Laurie R. Matthias, Trinity International University and Karen Wrobbel, Trinity International University

The overriding purpose of Christian liberal arts colleges in the United States is to offer a comprehensive education to their students. Inherent in this goal is the deliberate integration of Christian faith with academic content; it is, after all, what differentiates Christian institutions of higher education from their secular counterparts (Muntz & Crabtree, 2006). The mission statement of Trinity International University (TIU) in Deerfield, Illinois is to “educate men and women for faithful participation in God’s redemptive work in the world by cultivating academic excellence, Christian fidelity and lifelong learning.” The Division of Education that prepares candidates for certification to teach in K-12 schools in the state of Illinois defines its more specific mission thusly: “to develop highly qualified Christian teachers who view teaching as a mission; they nurture their students, reflect critically on their practice, and facilitate classroom experience to maximize the potential of all learners.” Implicit in this conceptual framework is that faculty members will engage in their own integration of faith and learning so that they can model what it means to be Christian teachers.

Leadership in Private Christian Schools: Perceptions of Administrators
Suzanne Harrison, George Fox University and Janine Allen, Corban University

The purpose of this exploratory qualitative study was to discover the perceptions of private Christian school administrators about leadership characteristics, roles, and teacher professional development. The co-researchers first conducted a demographic survey and focus group interviews with six administrators from K-12 or secondary private Christian schools in Oregon and Washington. Themes that surfaced from the data were who we are as leaders, success and celebration, and what we do as leaders. Results showed that administrators of private Christian schools tended to focus on the importance of the vision and mission of their schools, keeping in mind their influence as spiritual leaders and the importance of problem solving and decision making. Servant leadership was identified as well. However, little information was shared about how they supported teacher professional development or student academic achievement.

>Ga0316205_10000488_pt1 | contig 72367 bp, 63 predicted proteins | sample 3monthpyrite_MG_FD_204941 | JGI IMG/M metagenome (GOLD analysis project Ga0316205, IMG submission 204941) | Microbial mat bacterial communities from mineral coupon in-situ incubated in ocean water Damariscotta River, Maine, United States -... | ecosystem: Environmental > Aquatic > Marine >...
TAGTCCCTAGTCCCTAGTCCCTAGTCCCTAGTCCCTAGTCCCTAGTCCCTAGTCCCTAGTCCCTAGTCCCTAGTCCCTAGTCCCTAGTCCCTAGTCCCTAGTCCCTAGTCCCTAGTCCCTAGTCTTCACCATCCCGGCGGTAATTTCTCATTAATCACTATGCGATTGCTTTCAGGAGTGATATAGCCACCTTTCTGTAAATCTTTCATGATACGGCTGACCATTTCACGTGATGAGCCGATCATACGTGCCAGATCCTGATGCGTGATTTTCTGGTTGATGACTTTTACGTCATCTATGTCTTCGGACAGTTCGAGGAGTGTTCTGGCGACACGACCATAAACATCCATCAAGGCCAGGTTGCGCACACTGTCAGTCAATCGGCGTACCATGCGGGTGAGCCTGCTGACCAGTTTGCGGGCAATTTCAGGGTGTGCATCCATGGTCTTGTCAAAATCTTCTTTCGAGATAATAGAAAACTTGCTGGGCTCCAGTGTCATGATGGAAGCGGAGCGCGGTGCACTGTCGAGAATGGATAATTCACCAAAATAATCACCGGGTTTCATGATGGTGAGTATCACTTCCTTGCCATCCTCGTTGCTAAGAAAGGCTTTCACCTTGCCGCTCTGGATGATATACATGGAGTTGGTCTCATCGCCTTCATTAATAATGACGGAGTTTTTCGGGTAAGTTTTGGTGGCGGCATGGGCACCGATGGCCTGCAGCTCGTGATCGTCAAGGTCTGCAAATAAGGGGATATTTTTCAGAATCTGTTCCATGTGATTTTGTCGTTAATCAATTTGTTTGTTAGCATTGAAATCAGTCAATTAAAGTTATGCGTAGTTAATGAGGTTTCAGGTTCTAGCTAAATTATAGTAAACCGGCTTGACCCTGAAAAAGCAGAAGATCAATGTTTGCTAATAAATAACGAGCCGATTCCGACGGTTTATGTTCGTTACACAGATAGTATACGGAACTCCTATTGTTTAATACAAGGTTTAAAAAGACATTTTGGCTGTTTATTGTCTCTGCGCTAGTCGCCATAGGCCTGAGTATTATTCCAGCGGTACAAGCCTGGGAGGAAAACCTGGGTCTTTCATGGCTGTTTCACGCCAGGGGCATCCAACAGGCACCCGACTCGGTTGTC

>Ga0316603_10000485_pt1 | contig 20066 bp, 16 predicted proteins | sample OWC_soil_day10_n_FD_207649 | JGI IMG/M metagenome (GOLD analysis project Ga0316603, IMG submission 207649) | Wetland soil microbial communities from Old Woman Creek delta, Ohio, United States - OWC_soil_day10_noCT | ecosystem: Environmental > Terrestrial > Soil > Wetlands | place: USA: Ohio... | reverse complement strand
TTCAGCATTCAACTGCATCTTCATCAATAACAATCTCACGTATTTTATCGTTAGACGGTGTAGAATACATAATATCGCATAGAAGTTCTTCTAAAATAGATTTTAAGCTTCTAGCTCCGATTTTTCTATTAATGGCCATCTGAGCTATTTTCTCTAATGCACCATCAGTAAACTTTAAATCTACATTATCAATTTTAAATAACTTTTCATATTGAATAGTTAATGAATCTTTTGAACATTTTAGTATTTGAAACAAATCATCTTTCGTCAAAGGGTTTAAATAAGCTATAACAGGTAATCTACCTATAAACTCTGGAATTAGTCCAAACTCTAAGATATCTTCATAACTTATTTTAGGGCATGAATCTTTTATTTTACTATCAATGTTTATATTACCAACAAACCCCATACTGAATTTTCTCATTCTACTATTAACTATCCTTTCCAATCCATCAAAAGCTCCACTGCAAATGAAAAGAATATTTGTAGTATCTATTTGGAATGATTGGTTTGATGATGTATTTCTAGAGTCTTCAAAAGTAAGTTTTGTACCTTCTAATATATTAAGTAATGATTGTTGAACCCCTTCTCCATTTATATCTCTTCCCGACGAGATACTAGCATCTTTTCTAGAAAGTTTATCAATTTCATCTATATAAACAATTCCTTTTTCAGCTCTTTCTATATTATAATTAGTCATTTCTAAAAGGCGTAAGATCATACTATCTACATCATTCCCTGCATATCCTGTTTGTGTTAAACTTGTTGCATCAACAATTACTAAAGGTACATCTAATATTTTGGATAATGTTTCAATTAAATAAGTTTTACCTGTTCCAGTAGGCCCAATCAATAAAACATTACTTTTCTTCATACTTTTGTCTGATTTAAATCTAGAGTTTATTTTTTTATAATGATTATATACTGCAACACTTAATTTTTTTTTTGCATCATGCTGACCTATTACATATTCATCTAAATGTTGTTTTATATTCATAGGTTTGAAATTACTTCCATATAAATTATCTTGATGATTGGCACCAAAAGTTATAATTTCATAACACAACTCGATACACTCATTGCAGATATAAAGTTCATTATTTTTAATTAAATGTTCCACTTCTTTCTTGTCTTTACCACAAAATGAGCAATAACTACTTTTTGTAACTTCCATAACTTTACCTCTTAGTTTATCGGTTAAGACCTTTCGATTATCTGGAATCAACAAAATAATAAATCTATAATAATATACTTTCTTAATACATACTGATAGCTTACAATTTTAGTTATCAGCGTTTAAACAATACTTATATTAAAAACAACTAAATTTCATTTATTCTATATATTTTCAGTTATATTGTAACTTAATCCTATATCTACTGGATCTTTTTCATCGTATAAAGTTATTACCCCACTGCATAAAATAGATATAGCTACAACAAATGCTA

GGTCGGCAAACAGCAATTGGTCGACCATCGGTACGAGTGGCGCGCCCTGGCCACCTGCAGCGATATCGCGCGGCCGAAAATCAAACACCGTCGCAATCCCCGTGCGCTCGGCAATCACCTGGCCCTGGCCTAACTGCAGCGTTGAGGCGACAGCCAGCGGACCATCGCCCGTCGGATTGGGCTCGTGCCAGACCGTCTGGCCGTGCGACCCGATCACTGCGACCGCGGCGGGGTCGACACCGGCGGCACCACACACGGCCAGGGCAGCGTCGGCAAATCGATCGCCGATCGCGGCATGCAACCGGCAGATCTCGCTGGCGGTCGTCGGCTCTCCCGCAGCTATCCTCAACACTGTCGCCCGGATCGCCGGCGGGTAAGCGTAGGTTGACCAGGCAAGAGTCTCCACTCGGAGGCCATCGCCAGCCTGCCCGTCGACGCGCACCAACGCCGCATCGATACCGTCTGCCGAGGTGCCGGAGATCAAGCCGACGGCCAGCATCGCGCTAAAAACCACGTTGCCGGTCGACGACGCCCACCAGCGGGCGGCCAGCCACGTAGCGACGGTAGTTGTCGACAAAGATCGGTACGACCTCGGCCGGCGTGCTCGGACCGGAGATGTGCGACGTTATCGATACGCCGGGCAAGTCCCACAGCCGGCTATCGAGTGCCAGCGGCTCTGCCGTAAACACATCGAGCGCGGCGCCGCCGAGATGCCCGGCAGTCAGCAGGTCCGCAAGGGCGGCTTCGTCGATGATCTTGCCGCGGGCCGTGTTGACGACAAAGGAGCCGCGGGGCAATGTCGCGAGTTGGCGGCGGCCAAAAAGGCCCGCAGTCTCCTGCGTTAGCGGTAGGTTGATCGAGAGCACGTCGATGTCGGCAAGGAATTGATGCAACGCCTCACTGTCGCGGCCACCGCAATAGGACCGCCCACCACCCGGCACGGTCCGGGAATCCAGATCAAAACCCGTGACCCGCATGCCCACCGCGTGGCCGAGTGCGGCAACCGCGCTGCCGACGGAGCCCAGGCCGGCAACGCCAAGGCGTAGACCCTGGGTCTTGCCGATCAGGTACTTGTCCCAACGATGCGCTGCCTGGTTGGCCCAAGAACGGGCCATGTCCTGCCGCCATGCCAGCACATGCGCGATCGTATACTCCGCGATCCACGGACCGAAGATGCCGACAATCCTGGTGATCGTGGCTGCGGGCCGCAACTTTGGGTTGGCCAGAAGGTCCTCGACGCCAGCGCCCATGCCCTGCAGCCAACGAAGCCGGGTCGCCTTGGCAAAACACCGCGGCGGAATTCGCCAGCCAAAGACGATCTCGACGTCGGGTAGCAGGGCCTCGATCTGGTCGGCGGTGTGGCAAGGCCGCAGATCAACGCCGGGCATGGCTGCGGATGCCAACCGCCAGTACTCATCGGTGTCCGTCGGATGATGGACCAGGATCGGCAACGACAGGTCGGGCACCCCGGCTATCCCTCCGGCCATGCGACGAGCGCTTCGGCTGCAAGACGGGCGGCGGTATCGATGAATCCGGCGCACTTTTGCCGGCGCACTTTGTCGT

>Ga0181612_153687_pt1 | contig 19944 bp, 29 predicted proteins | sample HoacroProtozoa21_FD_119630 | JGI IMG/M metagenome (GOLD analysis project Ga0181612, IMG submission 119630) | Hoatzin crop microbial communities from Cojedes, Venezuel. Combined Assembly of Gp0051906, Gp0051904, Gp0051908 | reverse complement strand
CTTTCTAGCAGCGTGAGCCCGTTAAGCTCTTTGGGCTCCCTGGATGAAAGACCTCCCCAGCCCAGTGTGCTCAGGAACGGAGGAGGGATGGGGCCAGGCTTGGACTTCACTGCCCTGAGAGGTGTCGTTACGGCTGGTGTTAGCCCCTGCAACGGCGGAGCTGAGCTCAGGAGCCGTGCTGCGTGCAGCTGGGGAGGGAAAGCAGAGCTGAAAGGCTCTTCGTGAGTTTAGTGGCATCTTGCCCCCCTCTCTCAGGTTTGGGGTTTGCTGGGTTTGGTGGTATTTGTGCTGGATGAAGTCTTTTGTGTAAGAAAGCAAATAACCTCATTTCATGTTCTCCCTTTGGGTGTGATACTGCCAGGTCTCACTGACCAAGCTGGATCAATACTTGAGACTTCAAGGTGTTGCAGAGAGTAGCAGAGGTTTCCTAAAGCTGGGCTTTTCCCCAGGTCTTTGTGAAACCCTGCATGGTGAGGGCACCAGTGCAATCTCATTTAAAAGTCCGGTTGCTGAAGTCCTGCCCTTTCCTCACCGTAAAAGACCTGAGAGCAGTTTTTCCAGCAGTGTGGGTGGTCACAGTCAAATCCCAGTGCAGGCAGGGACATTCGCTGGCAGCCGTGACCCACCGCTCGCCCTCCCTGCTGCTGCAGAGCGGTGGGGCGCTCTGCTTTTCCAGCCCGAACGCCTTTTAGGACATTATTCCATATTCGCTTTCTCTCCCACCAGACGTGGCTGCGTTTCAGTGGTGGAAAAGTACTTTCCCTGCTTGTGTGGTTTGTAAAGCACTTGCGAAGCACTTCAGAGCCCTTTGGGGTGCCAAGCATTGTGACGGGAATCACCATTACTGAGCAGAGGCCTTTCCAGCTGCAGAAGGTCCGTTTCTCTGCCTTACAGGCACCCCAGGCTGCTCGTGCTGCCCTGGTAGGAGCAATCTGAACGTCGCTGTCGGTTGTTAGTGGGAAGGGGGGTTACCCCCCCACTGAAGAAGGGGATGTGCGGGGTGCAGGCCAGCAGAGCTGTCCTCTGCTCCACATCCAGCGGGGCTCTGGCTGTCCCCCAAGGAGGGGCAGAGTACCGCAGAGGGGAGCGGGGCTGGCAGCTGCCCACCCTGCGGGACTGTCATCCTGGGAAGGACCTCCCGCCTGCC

Making Disciples: The Effects of Technology Integration Coaching
Dawn Wilson, Houston Baptist University, Linda Brupbacher, Houston Baptist University, Cynthia Simpson, Houston Baptist University, Rachel Merren, Houston Baptist University, Ranelle Woolrich, Houston Baptist University

This paper describes a pilot study of collegial coaching for technology integration at two private Christian schools. Two students nearing completion of a Master’s in Education in Curriculum and Instruction with a Specialization in Instructional Technology each coached three fellow teachers, self-described as digital immigrants, to integrate technology into their teaching. The coaches spent an average of 15 hours per teacher brainstorming, teaching, and facilitating technology integration. Information obtained from a variety of data sources (interviews, a post-coaching questionnaire, a focus group, and analyses of journals kept by both coaches and coached teachers) revealed the positive effects of their collegial coaching and suggested ideas for optimizing coaching for technology integration.

Book Review: Metaphors We Teach By: How Metaphors Shape What We Do In Classrooms.
E. Christina Belcher, Redeemer University College

Letter from the Editor
E. Christina Belcher

Spotlight on Susanna Steeg